However much—or little—you have to spend on homeschool materials, you’re always going to want to feel like you made a good investment. That feeling comes from a combination of things: finding a curriculum that you actually use more than once or twice with you kids, feeling like the curriculum did work you couldn’t easily have done on your own, and being satisfied with the cost-to-curriculum satisfaction ratio of your purchases. Before you click “checkout” on a new curriculum, mentally run through this checklist to make sure you’re on the path to homeschool spending satisfaction.
Limit your shelf space. If you know you’re prone to overbuy, set a physical limit: “These two shelves are all I get for curriculum.” Limiting space will encourage you to be thoughtful about what you add and vigilant about letting go of what doesn’t work. (Not sure if you’re prone to buy more stuff than you need? Count the number of history curricula on your shelves—if you’ve picked up more than two or three this year, there’s a good chance you might benefit from a self-imposed space limit.)
Shop for the homeschool you have. A new curriculum is probably not going to make your craft-hating kids magically love crafts or your fidgety 1st grader want to settle in for long stretches of quiet work time. It’s easy to buy into the fantasy that the right curriculum can steer your homeschool in a whole new direction, but you’ll get the most bang for your buck if you acknowledge the reality of your homeschool before you click buy. That doesn’t mean the right curriculum can’t make a big difference—it definitely can. It just means you shouldn’t expect any curriculum to change your student in a fundamental way.
Do not buy curriculum for the future. I know! It’s such a good deal! Why not go ahead and stock up? You just don’t know what’s going to happen: your perfect-right-now program might not be a good fit in three years, or you may realize that your child learns better a different way. Shopping for the future isn’t a waste of budget, exactly, but it’s rarely the best use of your dollars. Focus on what you need now.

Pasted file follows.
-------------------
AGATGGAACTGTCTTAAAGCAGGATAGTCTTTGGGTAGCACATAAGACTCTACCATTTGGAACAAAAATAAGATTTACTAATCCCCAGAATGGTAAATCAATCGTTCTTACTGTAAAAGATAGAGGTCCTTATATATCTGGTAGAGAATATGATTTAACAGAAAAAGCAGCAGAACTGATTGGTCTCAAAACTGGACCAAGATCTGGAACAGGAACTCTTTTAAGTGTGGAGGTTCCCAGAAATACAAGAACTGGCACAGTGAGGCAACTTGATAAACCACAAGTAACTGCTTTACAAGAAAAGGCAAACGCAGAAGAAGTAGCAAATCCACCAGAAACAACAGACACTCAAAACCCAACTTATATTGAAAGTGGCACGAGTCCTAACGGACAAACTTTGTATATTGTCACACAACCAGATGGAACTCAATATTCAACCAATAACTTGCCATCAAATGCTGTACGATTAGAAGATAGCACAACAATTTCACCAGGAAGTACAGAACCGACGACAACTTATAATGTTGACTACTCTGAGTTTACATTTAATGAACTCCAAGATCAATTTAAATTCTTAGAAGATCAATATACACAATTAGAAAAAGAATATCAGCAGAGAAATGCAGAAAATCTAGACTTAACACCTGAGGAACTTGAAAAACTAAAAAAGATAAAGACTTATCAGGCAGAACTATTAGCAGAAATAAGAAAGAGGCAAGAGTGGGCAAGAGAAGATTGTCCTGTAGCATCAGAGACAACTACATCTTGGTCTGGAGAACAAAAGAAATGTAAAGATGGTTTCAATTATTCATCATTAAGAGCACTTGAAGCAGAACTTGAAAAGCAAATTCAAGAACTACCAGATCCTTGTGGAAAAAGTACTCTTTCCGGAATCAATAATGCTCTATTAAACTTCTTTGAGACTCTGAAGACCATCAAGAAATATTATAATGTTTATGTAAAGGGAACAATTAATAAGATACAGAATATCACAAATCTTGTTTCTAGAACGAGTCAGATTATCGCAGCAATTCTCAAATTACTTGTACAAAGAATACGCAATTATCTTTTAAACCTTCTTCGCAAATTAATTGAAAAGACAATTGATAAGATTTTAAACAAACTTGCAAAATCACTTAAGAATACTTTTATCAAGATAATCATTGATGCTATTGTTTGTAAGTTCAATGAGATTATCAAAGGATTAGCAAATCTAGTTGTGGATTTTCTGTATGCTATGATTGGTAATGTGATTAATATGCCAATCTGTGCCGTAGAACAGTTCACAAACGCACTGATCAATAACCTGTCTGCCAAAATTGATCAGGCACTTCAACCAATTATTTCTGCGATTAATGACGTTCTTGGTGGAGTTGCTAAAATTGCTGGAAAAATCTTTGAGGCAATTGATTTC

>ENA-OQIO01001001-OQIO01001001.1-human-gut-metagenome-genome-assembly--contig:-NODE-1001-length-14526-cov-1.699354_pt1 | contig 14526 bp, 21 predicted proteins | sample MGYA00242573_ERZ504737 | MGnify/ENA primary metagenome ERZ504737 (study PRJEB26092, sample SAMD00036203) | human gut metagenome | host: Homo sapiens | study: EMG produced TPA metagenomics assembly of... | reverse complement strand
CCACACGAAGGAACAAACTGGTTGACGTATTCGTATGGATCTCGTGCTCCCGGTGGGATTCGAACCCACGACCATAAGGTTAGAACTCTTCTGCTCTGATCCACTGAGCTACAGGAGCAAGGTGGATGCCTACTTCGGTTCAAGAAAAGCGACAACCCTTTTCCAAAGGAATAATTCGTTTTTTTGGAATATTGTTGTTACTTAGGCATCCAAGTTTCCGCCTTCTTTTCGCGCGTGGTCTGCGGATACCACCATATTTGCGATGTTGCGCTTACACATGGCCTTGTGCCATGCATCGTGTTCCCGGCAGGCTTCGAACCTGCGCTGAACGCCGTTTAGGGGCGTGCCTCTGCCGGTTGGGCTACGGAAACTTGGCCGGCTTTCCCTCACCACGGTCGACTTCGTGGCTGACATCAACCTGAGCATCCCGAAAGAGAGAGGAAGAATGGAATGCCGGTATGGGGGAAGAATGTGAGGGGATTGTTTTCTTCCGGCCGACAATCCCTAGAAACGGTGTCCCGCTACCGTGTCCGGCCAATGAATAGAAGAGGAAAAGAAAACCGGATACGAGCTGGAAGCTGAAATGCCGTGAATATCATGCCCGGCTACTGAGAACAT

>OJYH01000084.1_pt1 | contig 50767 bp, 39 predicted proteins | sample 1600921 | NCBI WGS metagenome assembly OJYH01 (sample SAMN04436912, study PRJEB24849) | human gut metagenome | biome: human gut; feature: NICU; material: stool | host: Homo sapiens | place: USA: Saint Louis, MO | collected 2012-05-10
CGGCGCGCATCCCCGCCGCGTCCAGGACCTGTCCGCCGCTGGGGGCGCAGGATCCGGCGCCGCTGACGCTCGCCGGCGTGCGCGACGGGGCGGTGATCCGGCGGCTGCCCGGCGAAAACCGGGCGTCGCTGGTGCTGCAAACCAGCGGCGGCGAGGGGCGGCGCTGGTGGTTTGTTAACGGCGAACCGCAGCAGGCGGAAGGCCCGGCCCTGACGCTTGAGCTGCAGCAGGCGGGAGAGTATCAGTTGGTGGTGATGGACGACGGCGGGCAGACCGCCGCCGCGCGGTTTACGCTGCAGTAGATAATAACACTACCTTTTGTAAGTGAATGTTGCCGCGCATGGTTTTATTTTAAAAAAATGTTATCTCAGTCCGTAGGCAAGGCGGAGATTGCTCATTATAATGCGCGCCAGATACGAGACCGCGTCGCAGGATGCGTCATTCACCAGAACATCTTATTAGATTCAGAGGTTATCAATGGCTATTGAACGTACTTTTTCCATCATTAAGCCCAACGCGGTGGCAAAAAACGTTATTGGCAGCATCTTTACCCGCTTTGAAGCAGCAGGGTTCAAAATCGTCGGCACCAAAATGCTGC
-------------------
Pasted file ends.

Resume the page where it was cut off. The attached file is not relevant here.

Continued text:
Keep a master list. You will forget the cool book series you bought for earth science or the nifty novel unit study you snagged on sale unless you write them down. Use a notebook or a spreadsheet (I keep a low-tech index card file) to keep track of purchases—group by broad category (science) and then specific categories within that broad category (physics,chemistry, etc.)
Stick with what works. Suzanne’s homeschool mantra is “If it works, don’t change it.” She’s used the same basic curriculum for all four of her kids, and it’s worked fine for all of them. A curriculum doesn’t have to be life-alteringly joyful and exciting to be a good fit for your homeschool, so if you find something that’s working fine, stop shopping around for something that might be better. (Obviously if it’s not working for a particular kid, that’s a different story.)
Don’t automatically default to curriculum. Not every subject needs a structured curriculum. Hit the library, load up your Netflix queue with documentaries, and look for resources online before you spend money on a full curriculum. Curricula can be great resources, but make sure you really want to use one before you buy.
This was originally published in the winter 2017 issue of HSL.